Cybersecurity contractor seeks to bring expertise to Congress -- Gazette.Net


When Matthew Molyett, a cybersecurity contractor, tried to bring some of his ideas to the attention of his elected representatives, he said, he felt completely turned away.

Molyett said he wrote his representatives in Congress with concerns about the U.S. getting involved in Syria. Met with what he felt were generic letters, Molyett, 27, said he decided to take action.

“I decided the only way go about effecting solid change, to address problems, is to instead be the Congressman,” he said.

Molyett, of Elkridge, is running for Congress in Maryland’s Third District against U.S. Rep. John Sarbanes of Towson in the June 24 Democratic primary. Charles Long, Mike Jackson and Thomas E. “Pinkston” Harris are running for the GOP nomination for the seat.

Molyett, his wife Melissa, and their two children live in Elkridge.

Originally from Ohio, Molyett came to Maryland to work for the National Security Administration. Through his work, Molyett said, he noticed that the law often stood between the public and security on the Internet.

“The directions of Congress have been entirely away from building solid, secure networks and instead to looking into anti-piracy and censorship,” he said.

Such laws prevent students from researching and identifying cyber weaknesses that can be fixed — weaknesses that criminals exploit, he said.

Molyett said he can provide a solid technical perspective in Congress, as well as constituent service he feels is lacking.

Molyett said he’d ensure that all constituents get a genuine response from their representative, even if that cuts into the Congressman’s sleep time, he said.

“It wouldn’t be a plan that could reasonably lead to a nice 30 to 40 years doing this, because of the amount of drain on you,” he said. “But if you are trying to understand and represent almost 1 million people, that should be extremely draining on you. It’s service.”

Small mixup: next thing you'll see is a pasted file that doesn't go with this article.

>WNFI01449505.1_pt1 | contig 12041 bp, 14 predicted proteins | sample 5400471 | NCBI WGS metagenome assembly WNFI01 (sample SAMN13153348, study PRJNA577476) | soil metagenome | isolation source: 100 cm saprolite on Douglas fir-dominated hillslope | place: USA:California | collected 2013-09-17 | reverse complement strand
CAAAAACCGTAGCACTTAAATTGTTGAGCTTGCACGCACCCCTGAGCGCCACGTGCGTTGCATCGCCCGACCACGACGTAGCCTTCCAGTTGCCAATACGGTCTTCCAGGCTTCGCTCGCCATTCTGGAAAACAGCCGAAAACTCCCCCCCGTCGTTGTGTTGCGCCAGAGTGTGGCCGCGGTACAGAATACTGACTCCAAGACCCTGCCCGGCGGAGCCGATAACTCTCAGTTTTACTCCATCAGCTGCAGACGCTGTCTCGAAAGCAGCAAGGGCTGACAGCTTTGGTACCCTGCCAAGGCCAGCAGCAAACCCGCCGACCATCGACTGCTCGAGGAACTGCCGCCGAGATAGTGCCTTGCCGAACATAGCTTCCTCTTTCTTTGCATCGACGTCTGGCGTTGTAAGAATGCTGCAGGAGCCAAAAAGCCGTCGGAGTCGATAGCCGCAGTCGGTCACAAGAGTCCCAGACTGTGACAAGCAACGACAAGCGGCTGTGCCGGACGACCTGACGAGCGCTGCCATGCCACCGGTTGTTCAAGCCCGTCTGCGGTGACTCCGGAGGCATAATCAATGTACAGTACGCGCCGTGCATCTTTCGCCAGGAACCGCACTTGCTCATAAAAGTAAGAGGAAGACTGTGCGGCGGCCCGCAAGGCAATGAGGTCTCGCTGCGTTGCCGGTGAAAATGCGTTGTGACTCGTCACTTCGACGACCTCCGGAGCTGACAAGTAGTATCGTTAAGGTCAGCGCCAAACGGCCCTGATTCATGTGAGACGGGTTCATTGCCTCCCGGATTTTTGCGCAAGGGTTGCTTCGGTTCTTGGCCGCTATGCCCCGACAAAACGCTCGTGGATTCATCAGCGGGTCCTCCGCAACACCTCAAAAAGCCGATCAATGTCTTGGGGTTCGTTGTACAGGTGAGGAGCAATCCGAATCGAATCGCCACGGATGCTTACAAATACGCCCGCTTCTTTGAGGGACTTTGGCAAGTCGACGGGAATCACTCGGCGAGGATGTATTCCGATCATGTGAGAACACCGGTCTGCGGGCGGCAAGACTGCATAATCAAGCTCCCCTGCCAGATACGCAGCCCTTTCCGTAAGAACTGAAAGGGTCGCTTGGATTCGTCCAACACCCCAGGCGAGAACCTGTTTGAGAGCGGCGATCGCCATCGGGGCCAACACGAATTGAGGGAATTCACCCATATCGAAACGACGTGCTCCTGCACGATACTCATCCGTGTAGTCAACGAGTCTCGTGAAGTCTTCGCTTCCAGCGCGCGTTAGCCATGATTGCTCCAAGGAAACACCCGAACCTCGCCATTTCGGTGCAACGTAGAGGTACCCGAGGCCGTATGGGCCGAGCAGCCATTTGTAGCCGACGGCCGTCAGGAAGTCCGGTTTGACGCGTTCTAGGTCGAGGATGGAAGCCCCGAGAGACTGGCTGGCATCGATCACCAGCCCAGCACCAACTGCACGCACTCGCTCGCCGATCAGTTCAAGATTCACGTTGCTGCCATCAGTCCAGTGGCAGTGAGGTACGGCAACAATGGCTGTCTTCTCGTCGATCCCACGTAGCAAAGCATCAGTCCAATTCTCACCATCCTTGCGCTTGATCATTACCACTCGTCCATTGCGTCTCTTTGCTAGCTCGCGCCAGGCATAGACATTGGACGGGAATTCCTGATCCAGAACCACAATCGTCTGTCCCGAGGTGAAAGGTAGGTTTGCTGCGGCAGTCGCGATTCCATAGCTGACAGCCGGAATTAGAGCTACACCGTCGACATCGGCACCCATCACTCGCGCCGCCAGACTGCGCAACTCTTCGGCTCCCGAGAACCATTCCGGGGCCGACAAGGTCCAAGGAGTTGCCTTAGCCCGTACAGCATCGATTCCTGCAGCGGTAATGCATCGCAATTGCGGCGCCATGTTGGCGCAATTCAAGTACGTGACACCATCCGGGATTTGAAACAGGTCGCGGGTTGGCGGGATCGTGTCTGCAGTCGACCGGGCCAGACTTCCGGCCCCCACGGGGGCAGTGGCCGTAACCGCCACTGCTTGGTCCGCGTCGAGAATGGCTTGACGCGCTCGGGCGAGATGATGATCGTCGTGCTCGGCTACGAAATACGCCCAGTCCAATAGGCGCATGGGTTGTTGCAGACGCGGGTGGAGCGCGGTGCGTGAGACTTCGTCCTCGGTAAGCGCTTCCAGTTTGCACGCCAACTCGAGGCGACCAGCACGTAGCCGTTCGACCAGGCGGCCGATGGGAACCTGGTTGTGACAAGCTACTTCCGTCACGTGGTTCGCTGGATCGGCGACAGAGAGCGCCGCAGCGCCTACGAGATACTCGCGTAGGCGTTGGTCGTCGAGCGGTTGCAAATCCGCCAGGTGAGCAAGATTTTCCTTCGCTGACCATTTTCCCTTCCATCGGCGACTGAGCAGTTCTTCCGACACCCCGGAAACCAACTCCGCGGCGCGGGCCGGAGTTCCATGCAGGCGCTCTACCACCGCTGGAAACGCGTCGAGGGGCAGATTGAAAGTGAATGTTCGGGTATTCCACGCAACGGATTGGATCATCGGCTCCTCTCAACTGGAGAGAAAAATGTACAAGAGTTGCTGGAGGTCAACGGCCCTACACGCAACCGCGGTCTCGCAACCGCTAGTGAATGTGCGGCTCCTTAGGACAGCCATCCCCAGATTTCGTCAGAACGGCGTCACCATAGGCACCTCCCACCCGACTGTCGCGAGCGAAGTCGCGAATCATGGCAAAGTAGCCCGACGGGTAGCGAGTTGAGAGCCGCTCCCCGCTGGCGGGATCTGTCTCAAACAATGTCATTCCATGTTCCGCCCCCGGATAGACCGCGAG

Molyett has a strong position on marijuana, too. He favors the repeal of federal prohibitions, allowing states to determine how to regulate and tax it.

According to his campaign website, Molyett believes federal agencies should not decide when to enforce the law, which is the current approach on marijuana.

He also said he would work to reform immigration by addressing the employers who hire undocumented workers, not the workers themselves.

Helping immigrants who want to work helps the community, he said. Targeting employers that generate a demand for undocumented labor is the way to stop the increase in illegal immigration, according to his campaign platform.

Unlike Sarbanes, Molyett is not actively raising money by knocking on doors or holding fundraisers, but people can donate on his website.

He takes issue with Sarbanes’ focus on the power of money in politics.

“That whole mindset, I feel, contributes strongly to the lack of faith that we have in our Congressional representatives because it assumes the only value that somebody who is not in Congress can provide is by making a donation,” he said.

Molyett said voters need to decide if they want change or the status quo.

“I’m different and I’ve got good solid ideas,” he said. “If [voters] don’t vote for me, we are going to see our [district] get a full decade under the same person. And the question needed to be asked is: Is the behavior of Congress over the last decade what we want to continue seeing? If the answer is no, the only option is to change Congress because we are not seeing Congress change itself.”